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8.03.2012

marxism 2012 program notes: the 1965 postal workers strike

One of the best talks I attended at this year's Marxism Conference was given by my friend Pam Johnson. I know little about Canadian labour history; my knowledge of labour struggles is mostly about the US. Learning about the 1965 postal workers strike was thrilling, both in the discovery of history, and in the possibilities for the present and future

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The 1965 Postal Workers Strike
May 24, 2012
Pam Johnson, dancer, educator, union member, labour activist

The 1965 postal workers strike was a milestone struggle in the history of the Canadian labour movement, leading to unionization of public sector workers. It was a militant strike that was organized and led by rank-and file postal workers.

The story of the 1965 postal workers strike is important right now. This is a volatile moment. On the one hand, there are harsh austerity attacks by employers and governments. On the other hand, we see the wonderful response of the Arab Spring, Wisconsin, the Occupy movement, and now Quebec students.

We are also beginning to see workers willing to fight back in Canada: Air Canada's wildcat strike, solidarity for locked-out and striking workers, a pushback against Rob Ford in Toronto. Will these actions reach a tipping point? We don't know. But we may be moving out a period of a low level of working class struggle to something new.

But there are huge questions about the state of the Canadian labour movement. Will it fight or are workers still too comfortable? And what is the role of the labour leadership, which has come under fire for not leading a fightback.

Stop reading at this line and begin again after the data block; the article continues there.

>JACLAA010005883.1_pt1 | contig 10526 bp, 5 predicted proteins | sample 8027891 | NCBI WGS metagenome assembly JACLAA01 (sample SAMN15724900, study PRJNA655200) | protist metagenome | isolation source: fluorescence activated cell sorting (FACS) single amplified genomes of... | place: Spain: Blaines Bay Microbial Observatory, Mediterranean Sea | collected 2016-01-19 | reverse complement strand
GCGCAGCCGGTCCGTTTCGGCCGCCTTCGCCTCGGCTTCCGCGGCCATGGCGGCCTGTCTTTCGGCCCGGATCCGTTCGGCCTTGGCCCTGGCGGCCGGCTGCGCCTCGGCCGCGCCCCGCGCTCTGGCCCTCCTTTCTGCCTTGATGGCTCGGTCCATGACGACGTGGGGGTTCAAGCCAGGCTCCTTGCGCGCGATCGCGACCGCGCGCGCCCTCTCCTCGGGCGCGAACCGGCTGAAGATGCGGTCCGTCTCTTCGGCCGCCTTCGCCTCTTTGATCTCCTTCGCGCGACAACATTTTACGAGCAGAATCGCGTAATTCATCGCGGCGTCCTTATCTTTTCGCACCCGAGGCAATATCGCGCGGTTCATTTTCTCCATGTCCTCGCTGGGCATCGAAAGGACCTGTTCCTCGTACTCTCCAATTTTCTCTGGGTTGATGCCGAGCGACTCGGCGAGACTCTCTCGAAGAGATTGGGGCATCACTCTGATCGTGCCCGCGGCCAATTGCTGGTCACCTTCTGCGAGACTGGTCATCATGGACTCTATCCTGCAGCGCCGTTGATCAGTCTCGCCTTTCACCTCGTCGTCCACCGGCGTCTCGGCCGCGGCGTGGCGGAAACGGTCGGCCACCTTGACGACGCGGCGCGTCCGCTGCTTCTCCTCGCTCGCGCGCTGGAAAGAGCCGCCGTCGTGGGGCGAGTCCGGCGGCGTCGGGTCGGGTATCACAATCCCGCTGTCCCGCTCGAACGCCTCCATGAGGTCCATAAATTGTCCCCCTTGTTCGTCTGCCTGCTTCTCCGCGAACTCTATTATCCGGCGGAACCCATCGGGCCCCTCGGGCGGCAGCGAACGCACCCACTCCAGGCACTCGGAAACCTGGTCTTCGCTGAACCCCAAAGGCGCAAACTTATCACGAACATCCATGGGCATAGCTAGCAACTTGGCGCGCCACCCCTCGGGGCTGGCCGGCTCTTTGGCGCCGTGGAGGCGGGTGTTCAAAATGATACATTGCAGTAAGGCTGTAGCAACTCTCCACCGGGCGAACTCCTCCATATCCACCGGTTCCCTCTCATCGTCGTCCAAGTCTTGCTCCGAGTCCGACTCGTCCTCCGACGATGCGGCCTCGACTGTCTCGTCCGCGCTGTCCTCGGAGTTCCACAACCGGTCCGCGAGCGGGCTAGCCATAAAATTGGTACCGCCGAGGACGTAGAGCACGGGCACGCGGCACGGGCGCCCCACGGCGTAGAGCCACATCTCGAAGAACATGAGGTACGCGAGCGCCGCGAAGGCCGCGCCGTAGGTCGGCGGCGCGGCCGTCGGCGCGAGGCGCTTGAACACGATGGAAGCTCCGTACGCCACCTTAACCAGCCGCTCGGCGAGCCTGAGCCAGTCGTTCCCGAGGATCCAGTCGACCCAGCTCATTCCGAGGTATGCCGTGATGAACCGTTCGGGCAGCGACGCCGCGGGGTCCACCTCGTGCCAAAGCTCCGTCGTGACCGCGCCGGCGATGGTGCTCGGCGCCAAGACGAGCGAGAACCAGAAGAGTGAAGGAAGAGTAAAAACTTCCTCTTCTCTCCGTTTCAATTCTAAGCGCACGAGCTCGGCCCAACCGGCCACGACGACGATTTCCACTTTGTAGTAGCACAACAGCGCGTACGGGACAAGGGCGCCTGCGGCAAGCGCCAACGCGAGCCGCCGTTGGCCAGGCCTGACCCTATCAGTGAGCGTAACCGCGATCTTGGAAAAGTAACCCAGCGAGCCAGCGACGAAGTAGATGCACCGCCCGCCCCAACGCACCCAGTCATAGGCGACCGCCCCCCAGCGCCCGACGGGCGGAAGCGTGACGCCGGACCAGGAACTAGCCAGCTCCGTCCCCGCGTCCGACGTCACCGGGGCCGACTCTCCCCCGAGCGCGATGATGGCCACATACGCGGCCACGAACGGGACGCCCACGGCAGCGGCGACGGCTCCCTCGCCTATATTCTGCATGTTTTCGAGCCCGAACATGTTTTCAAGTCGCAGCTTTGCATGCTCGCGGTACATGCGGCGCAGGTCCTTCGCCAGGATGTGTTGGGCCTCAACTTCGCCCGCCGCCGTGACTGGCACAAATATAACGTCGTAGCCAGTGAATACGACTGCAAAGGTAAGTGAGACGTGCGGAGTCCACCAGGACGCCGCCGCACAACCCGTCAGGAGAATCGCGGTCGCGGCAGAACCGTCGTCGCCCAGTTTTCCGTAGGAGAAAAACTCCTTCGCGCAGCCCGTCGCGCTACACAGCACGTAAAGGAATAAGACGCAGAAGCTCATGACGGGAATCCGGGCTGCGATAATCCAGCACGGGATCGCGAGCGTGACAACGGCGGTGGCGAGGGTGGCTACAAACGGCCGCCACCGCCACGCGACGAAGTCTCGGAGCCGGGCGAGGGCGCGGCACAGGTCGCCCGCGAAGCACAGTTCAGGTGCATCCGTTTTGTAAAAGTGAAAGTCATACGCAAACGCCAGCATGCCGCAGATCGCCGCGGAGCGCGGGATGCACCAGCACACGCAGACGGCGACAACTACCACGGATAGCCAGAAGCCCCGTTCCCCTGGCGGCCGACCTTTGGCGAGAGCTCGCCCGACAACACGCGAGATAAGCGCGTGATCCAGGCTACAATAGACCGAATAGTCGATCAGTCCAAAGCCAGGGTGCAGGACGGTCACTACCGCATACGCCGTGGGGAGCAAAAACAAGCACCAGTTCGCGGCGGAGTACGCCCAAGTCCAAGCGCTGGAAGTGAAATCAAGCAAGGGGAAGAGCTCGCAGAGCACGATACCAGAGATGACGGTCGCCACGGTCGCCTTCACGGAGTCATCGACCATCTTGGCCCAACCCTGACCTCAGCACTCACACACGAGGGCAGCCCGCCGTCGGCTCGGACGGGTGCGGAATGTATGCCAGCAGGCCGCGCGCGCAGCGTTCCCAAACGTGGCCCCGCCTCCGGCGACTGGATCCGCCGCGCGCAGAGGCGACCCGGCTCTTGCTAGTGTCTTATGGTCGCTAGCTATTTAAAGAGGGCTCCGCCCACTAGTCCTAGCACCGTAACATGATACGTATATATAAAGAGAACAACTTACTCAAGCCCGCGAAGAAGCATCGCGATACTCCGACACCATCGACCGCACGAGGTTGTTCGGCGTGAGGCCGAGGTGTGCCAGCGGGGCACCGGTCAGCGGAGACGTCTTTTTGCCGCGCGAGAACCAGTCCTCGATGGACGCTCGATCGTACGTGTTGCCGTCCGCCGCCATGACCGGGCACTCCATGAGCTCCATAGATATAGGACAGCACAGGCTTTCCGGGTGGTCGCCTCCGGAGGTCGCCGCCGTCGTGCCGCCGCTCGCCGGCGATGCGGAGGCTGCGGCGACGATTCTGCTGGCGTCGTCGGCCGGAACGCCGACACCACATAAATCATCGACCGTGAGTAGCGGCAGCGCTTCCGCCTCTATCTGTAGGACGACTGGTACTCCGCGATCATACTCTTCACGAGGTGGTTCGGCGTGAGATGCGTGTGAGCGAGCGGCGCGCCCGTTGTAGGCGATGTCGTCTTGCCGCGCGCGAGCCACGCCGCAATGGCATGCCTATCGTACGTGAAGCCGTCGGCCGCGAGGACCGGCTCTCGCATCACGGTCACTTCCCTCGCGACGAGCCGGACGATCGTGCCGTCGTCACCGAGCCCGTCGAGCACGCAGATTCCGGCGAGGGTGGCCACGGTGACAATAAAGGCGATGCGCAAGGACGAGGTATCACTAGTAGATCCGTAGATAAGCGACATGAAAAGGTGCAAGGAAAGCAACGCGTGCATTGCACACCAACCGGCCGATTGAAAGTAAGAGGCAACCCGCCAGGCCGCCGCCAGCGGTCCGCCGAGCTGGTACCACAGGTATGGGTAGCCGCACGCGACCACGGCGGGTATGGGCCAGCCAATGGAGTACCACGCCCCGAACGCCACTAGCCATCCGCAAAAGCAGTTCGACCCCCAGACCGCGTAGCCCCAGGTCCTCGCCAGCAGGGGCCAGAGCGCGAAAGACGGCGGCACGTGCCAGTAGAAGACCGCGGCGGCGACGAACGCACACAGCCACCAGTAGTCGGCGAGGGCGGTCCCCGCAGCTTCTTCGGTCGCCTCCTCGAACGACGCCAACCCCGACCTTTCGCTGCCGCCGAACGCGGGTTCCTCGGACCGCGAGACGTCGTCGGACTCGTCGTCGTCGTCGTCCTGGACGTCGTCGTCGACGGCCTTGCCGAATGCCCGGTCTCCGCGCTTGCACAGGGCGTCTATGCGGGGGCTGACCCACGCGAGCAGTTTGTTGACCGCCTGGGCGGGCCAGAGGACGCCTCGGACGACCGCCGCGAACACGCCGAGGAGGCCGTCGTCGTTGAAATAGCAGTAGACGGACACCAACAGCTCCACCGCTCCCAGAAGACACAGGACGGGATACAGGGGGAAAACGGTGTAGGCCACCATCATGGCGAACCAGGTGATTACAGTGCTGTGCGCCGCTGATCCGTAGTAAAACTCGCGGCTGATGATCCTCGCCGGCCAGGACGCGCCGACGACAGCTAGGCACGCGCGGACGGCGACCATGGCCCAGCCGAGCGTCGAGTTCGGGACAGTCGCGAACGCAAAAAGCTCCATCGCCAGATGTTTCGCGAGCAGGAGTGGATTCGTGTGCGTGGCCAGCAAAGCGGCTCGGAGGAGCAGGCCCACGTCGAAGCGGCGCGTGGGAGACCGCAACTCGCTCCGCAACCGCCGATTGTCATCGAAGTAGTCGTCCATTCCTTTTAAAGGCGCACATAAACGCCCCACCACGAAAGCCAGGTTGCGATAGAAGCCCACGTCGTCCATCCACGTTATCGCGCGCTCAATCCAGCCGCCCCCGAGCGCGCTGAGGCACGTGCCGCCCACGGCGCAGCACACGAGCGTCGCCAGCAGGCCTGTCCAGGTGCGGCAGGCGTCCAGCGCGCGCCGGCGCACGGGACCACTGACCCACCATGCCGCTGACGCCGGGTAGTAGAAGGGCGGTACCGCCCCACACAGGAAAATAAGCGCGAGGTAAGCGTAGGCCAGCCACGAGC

This is critical for socialists, and the heart of Marxist theory: that the working class must fight for itself, and we must do this at the sharpest point of exploitation - the workplace. And it is through this struggle that ideas about the way the world works evolve. It is also through the struggle that we get the skills, build the networks, and build the confidence to develop the struggle to emancipate ourselves.

The question is: how does this begin?

We can look back to a historical struggle when the postal workers in 1965 - without the right to collective bargaining and against their employer, the government, and their unions (which were really associations) - organized a nationwide strike and won.

The 1965 postal workers strike has a lot to teach us.

- It was organized by rank-and-file.

- It was organized nationally, all across the country, despite a huge obstacle - geography: the sheer size of Canada! The technology available was only the telephone; there was no email, no texts.

- The strike was organized across traditional political divides: French and English. Organizing centred in both Vancouver and Montreal.

- The strike was the spark for public sector unionization for all in Canada.

- The strike involved women, who were part-time workers - the first inclusion of part-timers in an industrial union in Canada - and this was before a widespread women's movement in Canada.

- The strike was a success because the rank-and-file leadership had the confidence of the workers who were willing to go on strike with no pay and no rights. This led to a confidence among postal workers. They fought militant strikes, including a 42-day strike for maternity leave in 1981.

Of course this has to be seen in the historical context of Canadian labour.

The 1965 postal strike occurred in the middle of a fairly long period of gains for workers, starting in the 1930s and continuing through the 1970s. This coincided with the expansion of capitalism after World War II, when workers made gains in unionization, wages, benefits, and pensions.

In the 1930s, workers faced the hardship of the Great Depression and began to organize, particularly in the auto sector, similar to their American counterparts, and with support especially from the United Auto Workers.

The Oshawa 1937 GM strike was the first significant push toward industrial unionism in Canada.